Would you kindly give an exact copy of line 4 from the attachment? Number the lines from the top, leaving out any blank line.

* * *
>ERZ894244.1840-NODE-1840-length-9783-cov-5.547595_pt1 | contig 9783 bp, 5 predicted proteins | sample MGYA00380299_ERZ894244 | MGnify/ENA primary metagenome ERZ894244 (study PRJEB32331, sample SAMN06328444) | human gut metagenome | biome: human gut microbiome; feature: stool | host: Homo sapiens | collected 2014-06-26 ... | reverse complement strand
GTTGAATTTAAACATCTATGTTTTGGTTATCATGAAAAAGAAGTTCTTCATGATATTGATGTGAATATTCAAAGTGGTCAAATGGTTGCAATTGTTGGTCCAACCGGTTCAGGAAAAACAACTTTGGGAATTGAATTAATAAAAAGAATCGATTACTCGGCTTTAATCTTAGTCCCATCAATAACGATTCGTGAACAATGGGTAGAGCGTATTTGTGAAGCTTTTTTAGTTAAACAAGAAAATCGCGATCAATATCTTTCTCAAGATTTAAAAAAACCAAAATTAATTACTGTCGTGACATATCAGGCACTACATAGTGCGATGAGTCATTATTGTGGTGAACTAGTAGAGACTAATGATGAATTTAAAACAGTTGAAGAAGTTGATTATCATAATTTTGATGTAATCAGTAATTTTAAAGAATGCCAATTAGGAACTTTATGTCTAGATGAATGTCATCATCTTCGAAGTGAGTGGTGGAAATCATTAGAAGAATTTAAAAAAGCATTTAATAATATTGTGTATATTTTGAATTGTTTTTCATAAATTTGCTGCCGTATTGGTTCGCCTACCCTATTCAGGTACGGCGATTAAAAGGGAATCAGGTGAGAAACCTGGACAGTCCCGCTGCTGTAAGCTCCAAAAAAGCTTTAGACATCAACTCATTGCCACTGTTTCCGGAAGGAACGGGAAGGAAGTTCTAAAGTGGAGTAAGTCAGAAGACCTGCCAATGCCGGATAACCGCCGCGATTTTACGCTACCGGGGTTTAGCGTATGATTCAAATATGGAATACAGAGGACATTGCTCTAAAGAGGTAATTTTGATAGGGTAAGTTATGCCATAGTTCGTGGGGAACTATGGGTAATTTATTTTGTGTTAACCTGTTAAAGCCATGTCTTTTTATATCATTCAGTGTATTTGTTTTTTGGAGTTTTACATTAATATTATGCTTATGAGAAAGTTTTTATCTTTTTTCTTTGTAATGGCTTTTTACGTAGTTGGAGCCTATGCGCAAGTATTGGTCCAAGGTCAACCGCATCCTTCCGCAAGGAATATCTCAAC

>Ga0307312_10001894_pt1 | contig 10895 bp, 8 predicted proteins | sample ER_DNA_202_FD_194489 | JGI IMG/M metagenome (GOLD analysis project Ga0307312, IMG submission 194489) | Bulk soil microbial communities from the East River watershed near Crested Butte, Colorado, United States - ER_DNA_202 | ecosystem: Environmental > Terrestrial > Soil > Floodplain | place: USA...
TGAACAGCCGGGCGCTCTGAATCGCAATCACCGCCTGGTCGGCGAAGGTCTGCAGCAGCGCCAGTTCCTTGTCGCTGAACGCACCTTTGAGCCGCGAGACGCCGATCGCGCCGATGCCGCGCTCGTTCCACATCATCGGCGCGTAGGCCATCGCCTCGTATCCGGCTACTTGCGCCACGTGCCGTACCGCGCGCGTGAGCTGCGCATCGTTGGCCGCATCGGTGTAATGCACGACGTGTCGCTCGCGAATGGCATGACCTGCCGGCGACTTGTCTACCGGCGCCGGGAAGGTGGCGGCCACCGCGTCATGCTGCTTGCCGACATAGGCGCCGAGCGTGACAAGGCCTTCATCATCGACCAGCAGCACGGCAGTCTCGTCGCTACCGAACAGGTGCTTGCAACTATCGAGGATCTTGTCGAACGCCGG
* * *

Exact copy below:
TGAACAGCCGGGCGCTCTGAATCGCAATCACCGCCTGGTCGGCGAAGGTCTGCAGCAGCGCCAGTTCCTTGTCGCTGAACGCACCTTTGAGCCGCGAGACGCCGATCGCGCCGATGCCGCGCTCGTTCCACATCATCGGCGCGTAGGCCATCGCCTCGTATCCGGCTACTTGCGCCACGTGCCGTACCGCGCGCGTGAGCTGCGCATCGTTGGCCGCATCGGTGTAATGCACGACGTGTCGCTCGCGAATGGCATGACCTGCCGGCGACTTGTCTACCGGCGCCGGGAAGGTGGCGGCCACCGCGTCATGCTGCTTGCCGACATAGGCGCCGAGCGTGACAAGGCCTTCATCATCGACCAGCAGCACGGCAGTCTCGTCGCTACCGAACAGGTGCTTGCAACTATCGAGGATCTTGTCGAACGCCGG